At work today, as I gazed over the banks of computers, an idea suddenly struck: Dude, ask to get Quake installed on all the computers. We can Deathmatch during lunch breaks. Seemed like a fine idea to me; unfortunately it’s probably against all kinds of company policy to jump up from my desk and scream “suck it down, bitch!” at a faraway colleague after blowing their face off with the BFG. (Especially if a client was being shown around the office at the time.)
This thought will no doubt have occurred to me thanks to having just finished reading Masters of Doom for the second time. Released in 2003, it tells the story of the early-to-mid-1990s boom in computer and console gaming as seen through the eyes of John Carmack and John Romero: co-founders of id Software, the company responsible for 3D first-person shooters Wolfenstein, Doom and Quake; the men mostly responsible for such a boom.
From re-telling their oft-troubled childhoods, through their meeting at Softdisk software company, Carmack’s ground-breaking work on game engines and Romero’s ingenious game design providing the means to exploit it during their time together at id, the book by David Kushner paints a brilliant picture of the games industry and its hunt for the next thrill – thanks to intensive research and hundreds of interviews with the key players in the story.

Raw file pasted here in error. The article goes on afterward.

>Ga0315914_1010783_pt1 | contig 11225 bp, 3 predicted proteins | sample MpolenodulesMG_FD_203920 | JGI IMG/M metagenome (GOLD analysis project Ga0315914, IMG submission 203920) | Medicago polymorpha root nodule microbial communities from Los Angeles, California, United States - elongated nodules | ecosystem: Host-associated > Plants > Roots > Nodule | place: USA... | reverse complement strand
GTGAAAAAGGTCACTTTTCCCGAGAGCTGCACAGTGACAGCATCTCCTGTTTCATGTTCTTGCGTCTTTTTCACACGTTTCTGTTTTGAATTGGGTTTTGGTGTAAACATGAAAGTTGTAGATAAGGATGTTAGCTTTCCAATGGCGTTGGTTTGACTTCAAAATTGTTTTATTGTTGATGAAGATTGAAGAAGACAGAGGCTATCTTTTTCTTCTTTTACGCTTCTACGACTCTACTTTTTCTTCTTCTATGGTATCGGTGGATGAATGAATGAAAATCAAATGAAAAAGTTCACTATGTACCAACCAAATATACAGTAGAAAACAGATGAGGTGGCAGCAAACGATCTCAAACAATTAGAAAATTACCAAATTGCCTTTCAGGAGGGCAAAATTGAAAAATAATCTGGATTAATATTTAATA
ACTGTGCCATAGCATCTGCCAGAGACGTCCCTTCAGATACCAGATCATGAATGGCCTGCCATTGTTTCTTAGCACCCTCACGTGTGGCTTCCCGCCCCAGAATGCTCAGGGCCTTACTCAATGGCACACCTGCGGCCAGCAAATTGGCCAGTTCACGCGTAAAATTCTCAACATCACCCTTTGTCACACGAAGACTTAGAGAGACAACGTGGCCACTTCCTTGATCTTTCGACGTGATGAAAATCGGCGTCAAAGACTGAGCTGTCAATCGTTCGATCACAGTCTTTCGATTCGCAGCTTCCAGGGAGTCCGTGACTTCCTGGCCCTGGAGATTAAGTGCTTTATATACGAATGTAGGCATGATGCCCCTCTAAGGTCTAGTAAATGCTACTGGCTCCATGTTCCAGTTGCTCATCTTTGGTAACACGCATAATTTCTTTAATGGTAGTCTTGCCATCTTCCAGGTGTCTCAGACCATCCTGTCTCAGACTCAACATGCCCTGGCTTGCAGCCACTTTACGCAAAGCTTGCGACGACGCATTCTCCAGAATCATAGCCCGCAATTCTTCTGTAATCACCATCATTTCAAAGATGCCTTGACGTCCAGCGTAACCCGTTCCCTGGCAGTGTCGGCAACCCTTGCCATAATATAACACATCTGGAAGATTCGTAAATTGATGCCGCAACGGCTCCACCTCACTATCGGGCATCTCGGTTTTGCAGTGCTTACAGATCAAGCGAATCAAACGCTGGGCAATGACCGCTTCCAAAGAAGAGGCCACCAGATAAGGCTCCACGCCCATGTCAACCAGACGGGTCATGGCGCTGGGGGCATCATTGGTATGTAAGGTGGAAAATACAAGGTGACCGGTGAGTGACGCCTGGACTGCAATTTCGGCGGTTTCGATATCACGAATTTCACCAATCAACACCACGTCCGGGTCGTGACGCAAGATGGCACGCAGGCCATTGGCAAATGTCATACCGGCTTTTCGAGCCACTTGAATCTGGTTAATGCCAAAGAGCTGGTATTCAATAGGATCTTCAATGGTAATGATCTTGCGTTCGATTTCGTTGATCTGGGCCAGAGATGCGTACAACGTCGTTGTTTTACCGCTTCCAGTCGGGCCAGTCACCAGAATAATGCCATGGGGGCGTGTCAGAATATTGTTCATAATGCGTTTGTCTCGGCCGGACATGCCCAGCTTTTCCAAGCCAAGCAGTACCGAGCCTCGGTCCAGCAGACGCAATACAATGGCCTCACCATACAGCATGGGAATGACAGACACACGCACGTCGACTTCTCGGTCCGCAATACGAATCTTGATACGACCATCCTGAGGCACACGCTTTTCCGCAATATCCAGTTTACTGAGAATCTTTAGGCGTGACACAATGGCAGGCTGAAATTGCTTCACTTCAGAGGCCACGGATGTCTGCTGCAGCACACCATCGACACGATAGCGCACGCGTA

The particular angle that Masters of Doom goes for is how the Two Johns’ partnership was greater than the sum of its parts; while Carmack thrived on pushing the envelope to make the next game even more successful than the last, Romero lived a rock-star lifestyle as the man who “Wrote It” – the slogan he added to the Doom t-shirts which he and other members of the team wore to gaming events.
It’s Carmack’s love of order and Romero’s lust after chaos which proved the winning formula for id; not only in real life but in the story presented too. It’s a powerful combination which is never more apparent than when Romero parts company with id to form his own company, Ion Storm. Without Carmack to push his phenomenal design skills, he underestimates the need to have the semblance of order and organisation around him – with dire consequences. The element of chaos now lacking at id also makes for a tense atmosphere, as Carmack cracks the whip over his staff who needed that unpredictability to spur them onto creating bigger and better games.
The story of the Two Johns makes for a fascinating read no matter what; but I would highly recommend Masters of Doom as a starting point.